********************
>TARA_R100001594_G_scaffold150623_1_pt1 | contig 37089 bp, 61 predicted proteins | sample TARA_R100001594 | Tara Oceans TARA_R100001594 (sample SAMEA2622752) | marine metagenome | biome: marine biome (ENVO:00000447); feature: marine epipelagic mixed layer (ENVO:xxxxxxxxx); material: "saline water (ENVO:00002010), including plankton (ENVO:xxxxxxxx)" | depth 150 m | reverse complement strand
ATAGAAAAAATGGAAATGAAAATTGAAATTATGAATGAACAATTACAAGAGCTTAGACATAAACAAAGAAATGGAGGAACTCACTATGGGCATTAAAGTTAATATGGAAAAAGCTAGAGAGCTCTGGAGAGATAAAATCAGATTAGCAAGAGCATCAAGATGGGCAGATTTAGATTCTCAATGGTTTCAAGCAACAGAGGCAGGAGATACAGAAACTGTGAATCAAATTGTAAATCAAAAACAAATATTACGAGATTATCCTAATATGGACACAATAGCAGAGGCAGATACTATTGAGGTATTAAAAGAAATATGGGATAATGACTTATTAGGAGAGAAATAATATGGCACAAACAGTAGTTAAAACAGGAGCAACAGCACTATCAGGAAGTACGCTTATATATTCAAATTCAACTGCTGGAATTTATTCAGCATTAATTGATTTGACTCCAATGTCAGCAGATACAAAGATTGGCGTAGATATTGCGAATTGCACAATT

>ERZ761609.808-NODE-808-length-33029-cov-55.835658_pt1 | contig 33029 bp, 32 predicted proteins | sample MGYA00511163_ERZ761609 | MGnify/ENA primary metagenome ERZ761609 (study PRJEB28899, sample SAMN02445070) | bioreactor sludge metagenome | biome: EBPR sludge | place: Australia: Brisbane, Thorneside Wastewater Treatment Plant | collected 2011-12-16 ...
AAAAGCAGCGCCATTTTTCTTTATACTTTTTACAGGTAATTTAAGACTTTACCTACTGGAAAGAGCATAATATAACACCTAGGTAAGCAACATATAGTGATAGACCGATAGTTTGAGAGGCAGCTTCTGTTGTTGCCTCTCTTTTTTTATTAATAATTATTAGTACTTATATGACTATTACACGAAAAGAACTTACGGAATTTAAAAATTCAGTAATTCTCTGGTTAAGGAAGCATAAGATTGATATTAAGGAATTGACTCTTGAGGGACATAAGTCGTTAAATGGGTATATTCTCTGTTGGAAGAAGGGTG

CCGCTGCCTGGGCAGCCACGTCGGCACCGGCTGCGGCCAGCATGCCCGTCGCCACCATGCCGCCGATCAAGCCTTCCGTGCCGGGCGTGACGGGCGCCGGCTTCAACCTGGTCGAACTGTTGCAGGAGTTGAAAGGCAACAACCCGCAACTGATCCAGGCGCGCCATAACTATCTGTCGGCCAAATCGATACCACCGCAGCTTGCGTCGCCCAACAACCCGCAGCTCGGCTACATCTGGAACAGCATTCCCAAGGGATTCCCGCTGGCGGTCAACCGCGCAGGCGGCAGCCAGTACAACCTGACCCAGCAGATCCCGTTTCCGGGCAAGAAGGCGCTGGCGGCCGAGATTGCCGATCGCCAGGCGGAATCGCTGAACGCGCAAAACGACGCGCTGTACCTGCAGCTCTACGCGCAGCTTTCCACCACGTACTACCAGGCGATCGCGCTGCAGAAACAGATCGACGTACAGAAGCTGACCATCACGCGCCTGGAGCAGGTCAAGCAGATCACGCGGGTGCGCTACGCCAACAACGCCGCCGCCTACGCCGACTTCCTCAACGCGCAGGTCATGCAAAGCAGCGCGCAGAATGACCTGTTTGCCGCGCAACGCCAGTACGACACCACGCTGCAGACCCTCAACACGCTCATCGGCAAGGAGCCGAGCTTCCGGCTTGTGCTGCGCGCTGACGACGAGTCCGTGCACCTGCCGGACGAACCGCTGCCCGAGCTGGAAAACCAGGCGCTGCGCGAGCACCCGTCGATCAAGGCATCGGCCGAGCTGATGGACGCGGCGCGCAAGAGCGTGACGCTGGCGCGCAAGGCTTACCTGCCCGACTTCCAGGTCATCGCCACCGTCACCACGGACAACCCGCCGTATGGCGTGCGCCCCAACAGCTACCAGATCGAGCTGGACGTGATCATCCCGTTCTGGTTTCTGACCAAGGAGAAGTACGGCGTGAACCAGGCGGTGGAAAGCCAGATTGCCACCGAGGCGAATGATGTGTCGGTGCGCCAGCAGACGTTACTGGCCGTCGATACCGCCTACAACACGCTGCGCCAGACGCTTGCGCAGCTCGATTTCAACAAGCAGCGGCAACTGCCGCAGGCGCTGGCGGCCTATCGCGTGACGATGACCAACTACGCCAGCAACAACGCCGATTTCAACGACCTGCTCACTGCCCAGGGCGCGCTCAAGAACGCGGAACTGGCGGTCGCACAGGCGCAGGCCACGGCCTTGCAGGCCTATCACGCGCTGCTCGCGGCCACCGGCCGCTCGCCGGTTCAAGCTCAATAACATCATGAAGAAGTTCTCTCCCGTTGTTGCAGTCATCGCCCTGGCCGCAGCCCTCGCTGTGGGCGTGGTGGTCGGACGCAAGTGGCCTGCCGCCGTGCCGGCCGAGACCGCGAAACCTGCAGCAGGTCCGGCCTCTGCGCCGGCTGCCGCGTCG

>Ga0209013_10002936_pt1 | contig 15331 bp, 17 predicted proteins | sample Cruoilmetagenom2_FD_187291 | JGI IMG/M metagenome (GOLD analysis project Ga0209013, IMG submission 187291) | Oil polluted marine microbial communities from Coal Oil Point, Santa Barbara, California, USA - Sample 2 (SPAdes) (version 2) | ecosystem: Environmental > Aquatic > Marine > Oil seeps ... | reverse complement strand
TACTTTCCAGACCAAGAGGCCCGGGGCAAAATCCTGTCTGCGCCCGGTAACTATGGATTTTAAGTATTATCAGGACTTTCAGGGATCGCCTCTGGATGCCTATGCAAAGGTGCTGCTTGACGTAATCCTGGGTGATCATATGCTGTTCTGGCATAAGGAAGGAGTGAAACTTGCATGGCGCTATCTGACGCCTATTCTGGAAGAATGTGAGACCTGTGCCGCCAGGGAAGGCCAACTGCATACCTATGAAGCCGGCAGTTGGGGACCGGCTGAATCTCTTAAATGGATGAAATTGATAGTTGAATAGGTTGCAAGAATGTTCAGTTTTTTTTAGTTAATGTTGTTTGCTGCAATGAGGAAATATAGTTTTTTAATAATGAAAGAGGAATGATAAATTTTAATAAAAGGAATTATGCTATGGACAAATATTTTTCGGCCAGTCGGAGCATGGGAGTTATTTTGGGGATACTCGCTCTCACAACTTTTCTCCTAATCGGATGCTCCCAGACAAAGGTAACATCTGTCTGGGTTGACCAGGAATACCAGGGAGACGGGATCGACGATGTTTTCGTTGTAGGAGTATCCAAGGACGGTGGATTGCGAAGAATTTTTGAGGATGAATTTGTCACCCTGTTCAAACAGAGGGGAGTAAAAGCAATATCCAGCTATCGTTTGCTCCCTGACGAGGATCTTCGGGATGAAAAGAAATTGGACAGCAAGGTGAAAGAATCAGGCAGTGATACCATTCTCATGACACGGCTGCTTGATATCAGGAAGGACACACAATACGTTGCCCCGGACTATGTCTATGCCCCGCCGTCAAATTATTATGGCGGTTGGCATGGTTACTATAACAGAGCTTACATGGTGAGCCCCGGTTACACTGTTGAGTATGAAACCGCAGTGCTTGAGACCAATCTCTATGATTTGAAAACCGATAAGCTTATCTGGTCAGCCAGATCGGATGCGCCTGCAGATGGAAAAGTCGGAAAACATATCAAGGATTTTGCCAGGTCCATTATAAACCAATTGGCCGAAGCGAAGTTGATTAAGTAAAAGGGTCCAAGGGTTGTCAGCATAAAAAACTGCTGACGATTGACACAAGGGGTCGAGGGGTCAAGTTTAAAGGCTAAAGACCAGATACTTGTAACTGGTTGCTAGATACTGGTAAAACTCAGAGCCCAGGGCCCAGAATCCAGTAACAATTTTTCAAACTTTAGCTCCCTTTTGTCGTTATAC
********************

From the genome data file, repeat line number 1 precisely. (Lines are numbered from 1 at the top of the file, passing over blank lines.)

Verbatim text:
>TARA_R100001594_G_scaffold150623_1_pt1 | contig 37089 bp, 61 predicted proteins | sample TARA_R100001594 | Tara Oceans TARA_R100001594 (sample SAMEA2622752) | marine metagenome | biome: marine biome (ENVO:00000447); feature: marine epipelagic mixed layer (ENVO:xxxxxxxxx); material: "saline water (ENVO:00002010), including plankton (ENVO:xxxxxxxx)" | depth 150 m | reverse complement strand